Definition of bca

Billiard Congress of America. The official governing body for pocket billiards in the United States.

24 Random Essential Billiards Terms

Any shot in which the cue ball or an object ball has to squeeze by (just miss with almost no margin for error) another ball or balls in order to reach its intended target.
A British term for a pot that requires very fine contact between cue ball and object ball. See also feather.
Chiefly British: Same as duck, and stemming from the same obvious etymology.
A shot where the shooter was trying to make the shot but misses. However, the result of the missed shot ends up being a very good defensive play.
A tactic employed in UK eight-ball pool in which a player calls and pots one of the balls in a favorably lying set, then plays safe, leaving as many of his/her well-placed balls on the table as possible, until the opponents commits a foul or leaves a chance that the player feels warrants an attempt at running out.
This is a carom shot that utilizes english and only two rails to achieve three cushion contacts.
In snooker, the pocket nearest the yellow spot.
Chiefly British: bank shot played up and down the longer length of the table off a short rail and into a corner pocket, as opposed to the more common bank across the short length into a center pocket or corner.
Derived from "sitting duck", usually referring to an object ball sitting close to a pocket or so positioned that is virtually impossible to miss. Same as hanger (US, colloquial), sitter (UK).
This is a table that offers poor conditions for play; it is either dirty, wet, or overall poor quality.
This is a tip tool for cleaning the edges of you tip after mushrooming occurs.
Chiefly British: Short for side spin. In Canadian usage, the term is sometimes used as a verb, "to side".
This is the running score of a player during his inning of play. The sum of the continuously scored points, or where the player stands in the run on the table.
The placement of the balls, especially the cue ball, relative to the next planned shot. Also known as shape.
As in many other sports, "legal" means not causing or likely to cause a foul (the opposite being illegal). A legal hit is one in which the requirements for a non-foul hit are met (e.g., in nine-ball, the lowest-numbered ball on the table was hit by the cue ball first, and at least one object ball was pocketed, or any ball reached a cushion, after the hit on the first object ball.). A legal shot is one in which no foul of any kind was involved (e.g. there was not a double hit by the cue, the player's bridge hand did not move a ball, etc.). A legal stroke is one in which the cue stroke obeyed the rules (e.g. the shooter did not perform an illegal jump shot by scooping under the cue ball with the cue tip). A legal ball is a ball-on, an object ball at which it is permissible for the player to shoot. And so on. The term can be used in many ways consistent with these examples ("legal pocket" in one-pocket, "legal equipment" under tournament specifications, etc.).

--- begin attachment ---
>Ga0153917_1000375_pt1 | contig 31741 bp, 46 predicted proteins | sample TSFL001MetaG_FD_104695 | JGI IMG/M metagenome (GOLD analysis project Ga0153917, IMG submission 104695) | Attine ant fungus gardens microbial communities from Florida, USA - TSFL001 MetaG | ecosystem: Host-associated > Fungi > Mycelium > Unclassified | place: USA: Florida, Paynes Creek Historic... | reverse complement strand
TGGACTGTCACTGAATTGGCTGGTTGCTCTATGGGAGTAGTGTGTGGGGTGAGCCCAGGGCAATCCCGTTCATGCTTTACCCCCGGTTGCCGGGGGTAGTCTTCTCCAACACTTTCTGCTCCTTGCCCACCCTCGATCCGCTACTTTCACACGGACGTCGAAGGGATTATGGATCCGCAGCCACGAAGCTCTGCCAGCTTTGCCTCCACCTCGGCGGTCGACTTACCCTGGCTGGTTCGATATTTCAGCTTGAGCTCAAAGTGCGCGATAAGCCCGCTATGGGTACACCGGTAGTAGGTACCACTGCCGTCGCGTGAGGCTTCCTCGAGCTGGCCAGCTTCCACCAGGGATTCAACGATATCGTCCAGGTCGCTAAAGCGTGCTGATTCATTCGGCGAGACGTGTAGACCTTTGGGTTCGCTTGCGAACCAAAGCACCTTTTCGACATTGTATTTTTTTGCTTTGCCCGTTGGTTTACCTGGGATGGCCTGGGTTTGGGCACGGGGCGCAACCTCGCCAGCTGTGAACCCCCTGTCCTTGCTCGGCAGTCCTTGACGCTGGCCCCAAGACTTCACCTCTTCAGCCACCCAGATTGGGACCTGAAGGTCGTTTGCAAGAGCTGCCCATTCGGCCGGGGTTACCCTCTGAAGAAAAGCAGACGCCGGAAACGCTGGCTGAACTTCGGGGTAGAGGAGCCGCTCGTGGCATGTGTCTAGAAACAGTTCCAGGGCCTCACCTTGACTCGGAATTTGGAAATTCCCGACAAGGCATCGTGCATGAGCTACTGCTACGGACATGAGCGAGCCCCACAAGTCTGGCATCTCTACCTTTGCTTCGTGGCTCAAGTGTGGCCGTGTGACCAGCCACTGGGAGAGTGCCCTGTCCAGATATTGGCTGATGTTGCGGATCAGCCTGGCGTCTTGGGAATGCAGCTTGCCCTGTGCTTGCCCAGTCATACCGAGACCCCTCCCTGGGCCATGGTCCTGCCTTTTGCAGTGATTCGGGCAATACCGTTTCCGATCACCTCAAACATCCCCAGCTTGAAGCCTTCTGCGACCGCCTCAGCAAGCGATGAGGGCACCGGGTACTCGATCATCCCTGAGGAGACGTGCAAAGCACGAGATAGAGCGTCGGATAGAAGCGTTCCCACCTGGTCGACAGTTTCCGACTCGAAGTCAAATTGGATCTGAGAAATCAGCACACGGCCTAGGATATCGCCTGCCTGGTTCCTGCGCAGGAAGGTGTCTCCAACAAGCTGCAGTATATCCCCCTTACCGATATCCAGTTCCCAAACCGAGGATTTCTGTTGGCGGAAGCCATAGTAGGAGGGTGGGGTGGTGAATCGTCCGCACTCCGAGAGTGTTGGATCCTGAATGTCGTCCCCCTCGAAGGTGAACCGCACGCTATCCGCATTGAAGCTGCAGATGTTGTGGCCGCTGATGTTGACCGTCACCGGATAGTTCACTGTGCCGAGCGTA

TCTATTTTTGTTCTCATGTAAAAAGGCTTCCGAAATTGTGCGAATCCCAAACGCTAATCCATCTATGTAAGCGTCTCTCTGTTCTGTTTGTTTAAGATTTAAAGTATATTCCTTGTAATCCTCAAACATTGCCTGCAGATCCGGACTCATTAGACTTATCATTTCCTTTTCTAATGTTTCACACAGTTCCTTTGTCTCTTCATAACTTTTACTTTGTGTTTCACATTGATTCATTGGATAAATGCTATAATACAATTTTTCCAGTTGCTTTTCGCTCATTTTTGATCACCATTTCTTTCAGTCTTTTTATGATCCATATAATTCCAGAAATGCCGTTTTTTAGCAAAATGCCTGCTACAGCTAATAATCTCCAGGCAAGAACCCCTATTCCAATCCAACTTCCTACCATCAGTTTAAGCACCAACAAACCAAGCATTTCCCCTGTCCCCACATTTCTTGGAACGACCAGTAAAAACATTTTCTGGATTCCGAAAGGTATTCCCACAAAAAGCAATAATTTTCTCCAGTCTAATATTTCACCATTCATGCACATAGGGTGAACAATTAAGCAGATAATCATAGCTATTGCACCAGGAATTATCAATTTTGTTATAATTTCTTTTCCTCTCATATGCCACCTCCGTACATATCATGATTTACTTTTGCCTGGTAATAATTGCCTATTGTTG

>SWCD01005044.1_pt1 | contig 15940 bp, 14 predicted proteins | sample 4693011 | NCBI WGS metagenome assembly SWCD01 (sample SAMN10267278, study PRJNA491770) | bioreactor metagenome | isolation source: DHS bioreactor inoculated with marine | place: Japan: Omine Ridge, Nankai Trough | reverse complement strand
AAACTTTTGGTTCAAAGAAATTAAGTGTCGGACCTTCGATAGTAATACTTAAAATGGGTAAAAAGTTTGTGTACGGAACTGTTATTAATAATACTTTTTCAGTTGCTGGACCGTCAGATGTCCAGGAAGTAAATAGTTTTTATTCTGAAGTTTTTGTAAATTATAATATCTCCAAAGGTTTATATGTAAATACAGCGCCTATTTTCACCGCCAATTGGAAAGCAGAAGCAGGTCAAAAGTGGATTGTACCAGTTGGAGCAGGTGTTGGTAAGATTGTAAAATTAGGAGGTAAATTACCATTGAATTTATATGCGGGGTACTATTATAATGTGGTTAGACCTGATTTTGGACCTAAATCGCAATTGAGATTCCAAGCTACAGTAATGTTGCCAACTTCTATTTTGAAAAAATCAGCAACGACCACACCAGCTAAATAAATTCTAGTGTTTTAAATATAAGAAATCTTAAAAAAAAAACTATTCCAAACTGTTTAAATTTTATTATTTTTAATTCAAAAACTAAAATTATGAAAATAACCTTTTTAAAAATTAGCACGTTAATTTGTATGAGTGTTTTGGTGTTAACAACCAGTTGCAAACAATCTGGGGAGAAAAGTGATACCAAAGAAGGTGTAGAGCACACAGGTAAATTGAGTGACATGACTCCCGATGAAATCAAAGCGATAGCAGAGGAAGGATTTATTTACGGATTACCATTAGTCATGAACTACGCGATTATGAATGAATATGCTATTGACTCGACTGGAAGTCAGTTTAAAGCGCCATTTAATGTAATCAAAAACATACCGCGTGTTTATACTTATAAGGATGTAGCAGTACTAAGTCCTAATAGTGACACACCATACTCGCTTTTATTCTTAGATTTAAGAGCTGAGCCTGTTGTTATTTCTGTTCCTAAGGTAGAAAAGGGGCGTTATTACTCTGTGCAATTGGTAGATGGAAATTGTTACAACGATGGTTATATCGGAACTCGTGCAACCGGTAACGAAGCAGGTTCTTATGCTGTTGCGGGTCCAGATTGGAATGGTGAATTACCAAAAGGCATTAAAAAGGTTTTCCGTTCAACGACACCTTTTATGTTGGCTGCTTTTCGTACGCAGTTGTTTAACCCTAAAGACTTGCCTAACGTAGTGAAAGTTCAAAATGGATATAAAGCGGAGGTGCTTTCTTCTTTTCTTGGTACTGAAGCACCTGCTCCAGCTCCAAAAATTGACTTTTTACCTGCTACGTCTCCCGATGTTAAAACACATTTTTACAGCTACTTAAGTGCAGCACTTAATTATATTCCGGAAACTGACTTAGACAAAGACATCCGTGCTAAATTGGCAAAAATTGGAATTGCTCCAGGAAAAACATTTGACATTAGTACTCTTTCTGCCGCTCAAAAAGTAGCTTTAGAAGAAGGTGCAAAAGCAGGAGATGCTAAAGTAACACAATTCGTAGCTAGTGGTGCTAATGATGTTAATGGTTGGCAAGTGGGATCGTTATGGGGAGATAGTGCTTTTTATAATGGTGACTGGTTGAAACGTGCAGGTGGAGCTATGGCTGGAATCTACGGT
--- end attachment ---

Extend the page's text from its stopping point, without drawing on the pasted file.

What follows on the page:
This is to execute a shot where the cue ball is controlled perfectly and stops where you want it to exactly.
Three equally spaced diamonds are normally between each pocket on a pool table. On a carom table, the pockets themselves are replaced by additional diamonds. Diamonds get their name from the shape of the markings traditionally used; though many today are round, square, etc., these rail markings are still referred to as "diamonds".
A rack in the form of an equilateral triangle. There are different sizes of triangles for racking different games (which use different ball sizes and numbers of balls), including the fifteen ball racks for snooker and various pool games such as eight-ball and blackball. A larger triangle is used for the twenty-one ball rack for baseball pocket billiards). The smallest triangle rack is employed in three-ball (see illustration at that article) but is not strictly necessary, as the front of a larger rack can be used, or the balls can be arranged by hand.
The object balls in triangular formation, before the break shot, after being racked. See also pyramid.
The precise center of the pool table.
The collar is the portion of the joint that is attached to the top of the forearm. This is often stainless steel, wood, ivory, or molded phenolic resin, but in any case, made out of a solid material. This portion of the cue is glued on and threaded to reinforce the pin at the end of the shaft, and to offer a stabilized shot out of its solid construction.
Successive games won without the opponent getting to the table; a five-pack would be a package of five games.
A semicircle with an 11½ inch (291 mm) radius, drawn behind a snooker table's baulk line, centred on the middle of the line, and resembling the upper case letter "D" in shape. The "D" is also used in English billiards and sometimes also in blackball and other pool games played on British-style tables.
A pool ball that was meant to go into the pocket, but got caught up by the jaw and ended up bouncing back and forth before stopping short of the pocket.
This is English that turns into reverse English after contact with the object ball. This will close up the angle on a bank.